Philanthropy — a buffer for floods

The changing weather patterns and average temperatures, resulting in rising sea levels, severe heat waves, floods, drought, famine, etc, are frequently described as the greatest existential threat to humanity in our times.

It is contended that Pakistan’s poor management of water resources, weak infrastructure and global climate change may have exacerbated the risk of extreme weather disasters. With its limited resources, the government alone cannot cope with this colossal challenge.

A report by the research organisation Candid states: “Philanthropists could be a buffer to combat such challenges and provide relief to the communities endangered by it. Less than 4 per cent of worldwide philanthropy or around $60 million in 2019 is allocated for projects focused on climate justice and equity, and only about 2pc of that total goes toward climate change mitigation.”

Pakistan Centre for Philanthropy is the sole organisation in the country generating knowledge and evidence on the state of philanthropy and its utilisation. The 2016 report on individual giving in Pakistan (The State of Individual Philanthropy in Pakistan 2016) reveals that people are more likely to donate during disasters such as floods, earthquakes or pandemics.

Less than 4pc of worldwide philanthropy (around $60m in 2019) is allocated for projects focused on climate justice and equity

These contributions are important for providing relief, recovery, and rehabilitation services to the affected people in the short term, as exhibited by the giving behaviour of people during the 2022 floods. The estimates show that in-cash donations for flood relief, either pledged or collected, have already reached over Rs300 billion in Pakistan.

These donations have been offered by the Pakistani diaspora, the Pakistan Telecommunication Industry, high-net-worth individuals, and organisations such as the International Monetary Fund, the United Nations, and the government of the United Kingdom.

Similarly, in-kind donations, such as ten thousand litres of milk and two hundred thousand litres of water, are to be distributed amongst the flood victims by Nestlé Pakistan. In addition, many individuals and organisations volunteer their time to assist flood affectees. For instance, the Pakistan Red Crescent Society has sent out more than 500 employees to assist flood victims.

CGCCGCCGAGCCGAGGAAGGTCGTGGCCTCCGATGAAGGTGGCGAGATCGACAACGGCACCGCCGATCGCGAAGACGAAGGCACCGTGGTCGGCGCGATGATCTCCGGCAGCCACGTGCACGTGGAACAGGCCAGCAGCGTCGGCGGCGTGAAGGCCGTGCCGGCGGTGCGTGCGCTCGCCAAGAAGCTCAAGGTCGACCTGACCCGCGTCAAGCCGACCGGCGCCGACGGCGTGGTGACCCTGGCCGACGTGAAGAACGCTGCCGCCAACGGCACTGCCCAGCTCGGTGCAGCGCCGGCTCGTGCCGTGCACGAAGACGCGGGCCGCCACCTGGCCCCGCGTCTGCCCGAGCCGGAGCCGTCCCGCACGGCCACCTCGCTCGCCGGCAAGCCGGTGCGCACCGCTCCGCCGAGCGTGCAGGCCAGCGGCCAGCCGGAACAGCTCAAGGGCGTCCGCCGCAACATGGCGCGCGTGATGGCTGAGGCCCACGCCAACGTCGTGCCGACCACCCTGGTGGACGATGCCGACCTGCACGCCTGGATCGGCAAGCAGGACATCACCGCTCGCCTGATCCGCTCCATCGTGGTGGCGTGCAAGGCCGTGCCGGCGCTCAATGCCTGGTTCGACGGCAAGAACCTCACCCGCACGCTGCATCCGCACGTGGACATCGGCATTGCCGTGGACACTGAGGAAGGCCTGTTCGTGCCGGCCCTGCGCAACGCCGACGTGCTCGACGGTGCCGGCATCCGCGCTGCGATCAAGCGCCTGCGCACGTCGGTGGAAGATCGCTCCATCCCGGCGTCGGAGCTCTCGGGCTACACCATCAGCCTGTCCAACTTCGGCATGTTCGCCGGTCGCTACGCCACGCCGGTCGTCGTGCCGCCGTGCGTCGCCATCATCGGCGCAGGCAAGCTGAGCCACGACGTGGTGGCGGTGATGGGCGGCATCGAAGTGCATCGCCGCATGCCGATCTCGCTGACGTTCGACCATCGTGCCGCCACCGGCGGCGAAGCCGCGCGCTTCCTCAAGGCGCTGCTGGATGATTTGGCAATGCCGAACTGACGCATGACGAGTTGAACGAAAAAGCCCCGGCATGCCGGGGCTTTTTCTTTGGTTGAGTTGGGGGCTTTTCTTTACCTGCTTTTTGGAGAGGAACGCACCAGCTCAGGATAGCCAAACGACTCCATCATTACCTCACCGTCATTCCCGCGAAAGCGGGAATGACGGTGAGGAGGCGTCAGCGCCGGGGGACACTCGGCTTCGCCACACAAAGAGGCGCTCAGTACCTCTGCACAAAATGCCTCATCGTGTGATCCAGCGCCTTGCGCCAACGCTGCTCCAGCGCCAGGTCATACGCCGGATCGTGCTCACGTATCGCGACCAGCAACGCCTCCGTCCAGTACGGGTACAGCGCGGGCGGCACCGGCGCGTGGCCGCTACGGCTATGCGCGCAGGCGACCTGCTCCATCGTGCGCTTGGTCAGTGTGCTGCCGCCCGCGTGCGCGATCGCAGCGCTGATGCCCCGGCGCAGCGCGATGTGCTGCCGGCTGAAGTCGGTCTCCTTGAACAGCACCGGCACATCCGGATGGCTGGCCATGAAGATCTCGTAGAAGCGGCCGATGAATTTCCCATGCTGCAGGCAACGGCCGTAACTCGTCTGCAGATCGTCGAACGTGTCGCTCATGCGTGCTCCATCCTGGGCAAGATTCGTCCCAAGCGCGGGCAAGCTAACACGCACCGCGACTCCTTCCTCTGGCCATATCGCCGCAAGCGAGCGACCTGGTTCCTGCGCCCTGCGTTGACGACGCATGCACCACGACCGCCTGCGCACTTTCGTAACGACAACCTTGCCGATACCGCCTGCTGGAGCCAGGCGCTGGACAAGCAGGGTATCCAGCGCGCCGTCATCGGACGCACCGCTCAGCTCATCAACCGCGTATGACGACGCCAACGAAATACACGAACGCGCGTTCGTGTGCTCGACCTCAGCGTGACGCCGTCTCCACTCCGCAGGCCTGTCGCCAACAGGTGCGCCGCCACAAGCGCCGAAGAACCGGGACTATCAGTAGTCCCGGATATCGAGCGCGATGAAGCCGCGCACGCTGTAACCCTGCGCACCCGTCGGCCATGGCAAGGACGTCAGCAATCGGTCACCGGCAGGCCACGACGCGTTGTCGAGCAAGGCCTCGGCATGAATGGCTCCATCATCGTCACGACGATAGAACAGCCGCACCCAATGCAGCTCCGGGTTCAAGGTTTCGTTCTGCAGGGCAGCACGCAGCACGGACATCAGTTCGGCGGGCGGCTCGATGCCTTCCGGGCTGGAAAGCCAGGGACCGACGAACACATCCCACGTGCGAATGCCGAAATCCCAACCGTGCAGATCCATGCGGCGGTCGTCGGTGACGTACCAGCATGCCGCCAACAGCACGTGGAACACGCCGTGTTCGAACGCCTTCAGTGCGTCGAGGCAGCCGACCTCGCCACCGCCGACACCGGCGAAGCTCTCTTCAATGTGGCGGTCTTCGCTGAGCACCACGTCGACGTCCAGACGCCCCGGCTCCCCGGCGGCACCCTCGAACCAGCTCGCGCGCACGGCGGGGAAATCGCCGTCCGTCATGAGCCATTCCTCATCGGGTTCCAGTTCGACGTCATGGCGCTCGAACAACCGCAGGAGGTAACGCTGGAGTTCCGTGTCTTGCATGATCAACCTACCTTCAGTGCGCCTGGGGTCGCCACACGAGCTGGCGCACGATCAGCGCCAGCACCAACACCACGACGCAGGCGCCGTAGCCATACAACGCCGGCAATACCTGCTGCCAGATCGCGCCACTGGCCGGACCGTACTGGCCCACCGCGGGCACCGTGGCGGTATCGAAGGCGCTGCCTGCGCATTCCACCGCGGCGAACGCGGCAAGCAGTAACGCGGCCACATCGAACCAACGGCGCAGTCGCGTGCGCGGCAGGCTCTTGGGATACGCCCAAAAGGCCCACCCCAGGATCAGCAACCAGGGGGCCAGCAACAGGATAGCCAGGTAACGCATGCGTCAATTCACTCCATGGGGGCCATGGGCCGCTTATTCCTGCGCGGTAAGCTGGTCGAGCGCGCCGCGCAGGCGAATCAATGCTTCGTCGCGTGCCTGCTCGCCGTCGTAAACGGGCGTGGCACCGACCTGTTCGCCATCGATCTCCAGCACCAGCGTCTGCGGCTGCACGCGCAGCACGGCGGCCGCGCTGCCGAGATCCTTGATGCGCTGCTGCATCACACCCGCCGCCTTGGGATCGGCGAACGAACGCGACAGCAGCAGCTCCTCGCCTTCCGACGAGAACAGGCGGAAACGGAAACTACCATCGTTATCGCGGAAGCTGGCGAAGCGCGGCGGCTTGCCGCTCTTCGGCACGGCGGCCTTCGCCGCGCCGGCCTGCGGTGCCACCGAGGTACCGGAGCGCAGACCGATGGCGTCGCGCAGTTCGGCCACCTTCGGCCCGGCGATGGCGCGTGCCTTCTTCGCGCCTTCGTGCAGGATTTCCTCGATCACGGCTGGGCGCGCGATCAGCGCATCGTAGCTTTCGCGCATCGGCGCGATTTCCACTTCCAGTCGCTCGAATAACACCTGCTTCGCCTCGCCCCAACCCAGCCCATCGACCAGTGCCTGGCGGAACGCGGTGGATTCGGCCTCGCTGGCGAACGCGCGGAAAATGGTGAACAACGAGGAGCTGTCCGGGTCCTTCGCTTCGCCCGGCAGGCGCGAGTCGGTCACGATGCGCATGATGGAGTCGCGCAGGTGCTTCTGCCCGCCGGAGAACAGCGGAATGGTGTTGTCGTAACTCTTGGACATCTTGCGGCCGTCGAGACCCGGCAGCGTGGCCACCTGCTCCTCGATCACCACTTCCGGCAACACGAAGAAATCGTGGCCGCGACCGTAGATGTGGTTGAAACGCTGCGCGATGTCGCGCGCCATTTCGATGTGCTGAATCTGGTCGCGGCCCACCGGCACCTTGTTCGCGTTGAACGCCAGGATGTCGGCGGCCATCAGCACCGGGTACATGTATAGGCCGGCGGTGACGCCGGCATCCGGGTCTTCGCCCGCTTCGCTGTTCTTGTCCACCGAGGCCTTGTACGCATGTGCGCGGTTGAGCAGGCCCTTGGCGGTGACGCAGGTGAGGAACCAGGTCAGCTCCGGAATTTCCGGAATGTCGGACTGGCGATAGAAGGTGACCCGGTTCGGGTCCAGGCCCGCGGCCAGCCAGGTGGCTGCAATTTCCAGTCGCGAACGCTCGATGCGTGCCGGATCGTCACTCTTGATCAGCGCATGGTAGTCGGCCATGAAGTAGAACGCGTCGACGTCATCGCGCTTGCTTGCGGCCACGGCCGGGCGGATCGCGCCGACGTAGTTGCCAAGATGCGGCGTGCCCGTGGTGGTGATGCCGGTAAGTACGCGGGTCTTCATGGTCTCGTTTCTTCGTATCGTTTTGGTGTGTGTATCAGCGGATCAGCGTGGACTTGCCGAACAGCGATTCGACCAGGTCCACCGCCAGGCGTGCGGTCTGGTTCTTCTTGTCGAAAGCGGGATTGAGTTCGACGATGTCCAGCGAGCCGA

Furthermore, the Pakistani Army initiated massive rescue and relief efforts in areas hit by flash floods and excessive rains. While these philanthropic initiatives are critical in cushioning the adverse effects of the flood in the short term, it is equally important to think about ways to use philanthropic assistance towards sustained, long-term solutions to address the flood disaster and its main causes.

Local communities, governments, businesses, charity organisations, philanthropists, and scientists are just a handful of stakeholders who can play an instrumental role in tackling the climate crisis such as floods and its adverse implications. Amongst these groups, philanthropists have specialised capacities, resources, and strategies needed to effectively promote adaptation and decarbonisation activities.

They have the ability to immediately provide unrestricted funds in response to urgent issues like natural catastrophes, support high-risk enterprises and minimise the risk to attract capital, mobilise stakeholders to foster collaboration and engage in policy advocacy to support the widespread adoption of climate change solutions.

The question remains — what can be the way forward to address the issues surrounding climate change and its adverse effects on the economy and the people in the long run?

According to literature, countries where non-profits — the third sector of the economy — are more transparent and accountable have higher potential and capacity to provide the services where needed. In Pakistan, only 22pc of non-profit organisations are officially registered, and the other 78pc operate without registration. For sustainable solutions, in the long run, these organisations need to be more reliable and trustworthy through proper registration and regulatory policy compliance mechanism to be able to deliver more effectively.

Another way to adopt long-term solutions to climate change challenges is to engage the philanthropists and government in two areas. One, they can contribute towards decarbonisation — the process of lowering greenhouse gas emissions or reducing carbon dioxide from the environment. Its goal is to prevent physical risks from continuing to accumulate and reduce the likelihood of starting climatic feedback loops.

Two, they can invest in climate change adaptation. This relates to efforts to limit exposure to climate hazards by relocating assets and communities, as well as to help manage risks through insurance and other financial mechanisms. It also relates to efforts to make systems more resilient and robust.

In conclusion, we can say that Pakistan is currently under the threat of an economic crisis, and the recent flood has further aggravated this issue. Philanthropy can mitigate the impact of climate change and natural disasters by investing resources towards strategies geared to address environmental issues, including reforestation, the building of dams, etc. In this regard, philanthropists can play a vital role in supporting activities for climate change adaptation.

The writer is a programme officer at the Pakistan Centre for Philanthropy

Published in Dawn, The Business and Finance Weekly, September 26th, 2022